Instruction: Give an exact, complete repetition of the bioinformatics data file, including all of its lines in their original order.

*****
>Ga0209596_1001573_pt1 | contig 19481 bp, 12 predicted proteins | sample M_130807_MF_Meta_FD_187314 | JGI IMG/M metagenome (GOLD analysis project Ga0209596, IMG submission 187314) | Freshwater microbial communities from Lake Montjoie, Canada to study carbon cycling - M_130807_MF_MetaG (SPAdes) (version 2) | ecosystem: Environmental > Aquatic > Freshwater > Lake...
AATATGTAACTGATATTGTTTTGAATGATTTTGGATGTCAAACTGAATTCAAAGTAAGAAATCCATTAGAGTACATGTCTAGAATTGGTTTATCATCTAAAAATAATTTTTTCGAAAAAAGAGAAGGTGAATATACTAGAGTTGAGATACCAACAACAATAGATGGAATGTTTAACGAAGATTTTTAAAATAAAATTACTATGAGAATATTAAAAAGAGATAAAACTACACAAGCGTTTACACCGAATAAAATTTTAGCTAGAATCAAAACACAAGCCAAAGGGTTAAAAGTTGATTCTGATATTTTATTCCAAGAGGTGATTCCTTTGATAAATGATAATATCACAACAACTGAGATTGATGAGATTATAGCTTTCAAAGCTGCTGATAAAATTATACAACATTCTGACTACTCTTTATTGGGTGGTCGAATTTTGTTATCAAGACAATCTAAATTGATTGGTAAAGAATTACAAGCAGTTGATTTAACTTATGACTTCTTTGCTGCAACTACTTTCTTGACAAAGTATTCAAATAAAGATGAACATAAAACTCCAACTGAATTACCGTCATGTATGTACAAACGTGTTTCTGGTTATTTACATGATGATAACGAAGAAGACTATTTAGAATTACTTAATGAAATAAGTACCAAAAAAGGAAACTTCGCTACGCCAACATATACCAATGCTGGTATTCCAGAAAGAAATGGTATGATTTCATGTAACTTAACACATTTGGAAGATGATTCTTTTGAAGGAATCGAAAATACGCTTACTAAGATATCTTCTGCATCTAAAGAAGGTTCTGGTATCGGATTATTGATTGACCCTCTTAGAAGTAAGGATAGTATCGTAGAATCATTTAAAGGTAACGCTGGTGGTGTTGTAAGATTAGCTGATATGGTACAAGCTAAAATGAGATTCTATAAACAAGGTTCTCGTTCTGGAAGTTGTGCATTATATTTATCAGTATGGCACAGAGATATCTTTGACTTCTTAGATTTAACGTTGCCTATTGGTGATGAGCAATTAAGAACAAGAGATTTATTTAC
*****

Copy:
>Ga0209596_1001573_pt1 | contig 19481 bp, 12 predicted proteins | sample M_130807_MF_Meta_FD_187314 | JGI IMG/M metagenome (GOLD analysis project Ga0209596, IMG submission 187314) | Freshwater microbial communities from Lake Montjoie, Canada to study carbon cycling - M_130807_MF_MetaG (SPAdes) (version 2) | ecosystem: Environmental > Aquatic > Freshwater > Lake...
AATATGTAACTGATATTGTTTTGAATGATTTTGGATGTCAAACTGAATTCAAAGTAAGAAATCCATTAGAGTACATGTCTAGAATTGGTTTATCATCTAAAAATAATTTTTTCGAAAAAAGAGAAGGTGAATATACTAGAGTTGAGATACCAACAACAATAGATGGAATGTTTAACGAAGATTTTTAAAATAAAATTACTATGAGAATATTAAAAAGAGATAAAACTACACAAGCGTTTACACCGAATAAAATTTTAGCTAGAATCAAAACACAAGCCAAAGGGTTAAAAGTTGATTCTGATATTTTATTCCAAGAGGTGATTCCTTTGATAAATGATAATATCACAACAACTGAGATTGATGAGATTATAGCTTTCAAAGCTGCTGATAAAATTATACAACATTCTGACTACTCTTTATTGGGTGGTCGAATTTTGTTATCAAGACAATCTAAATTGATTGGTAAAGAATTACAAGCAGTTGATTTAACTTATGACTTCTTTGCTGCAACTACTTTCTTGACAAAGTATTCAAATAAAGATGAACATAAAACTCCAACTGAATTACCGTCATGTATGTACAAACGTGTTTCTGGTTATTTACATGATGATAACGAAGAAGACTATTTAGAATTACTTAATGAAATAAGTACCAAAAAAGGAAACTTCGCTACGCCAACATATACCAATGCTGGTATTCCAGAAAGAAATGGTATGATTTCATGTAACTTAACACATTTGGAAGATGATTCTTTTGAAGGAATCGAAAATACGCTTACTAAGATATCTTCTGCATCTAAAGAAGGTTCTGGTATCGGATTATTGATTGACCCTCTTAGAAGTAAGGATAGTATCGTAGAATCATTTAAAGGTAACGCTGGTGGTGTTGTAAGATTAGCTGATATGGTACAAGCTAAAATGAGATTCTATAAACAAGGTTCTCGTTCTGGAAGTTGTGCATTATATTTATCAGTATGGCACAGAGATATCTTTGACTTCTTAGATTTAACGTTGCCTATTGGTGATGAGCAATTAAGAACAAGAGATTTATTTAC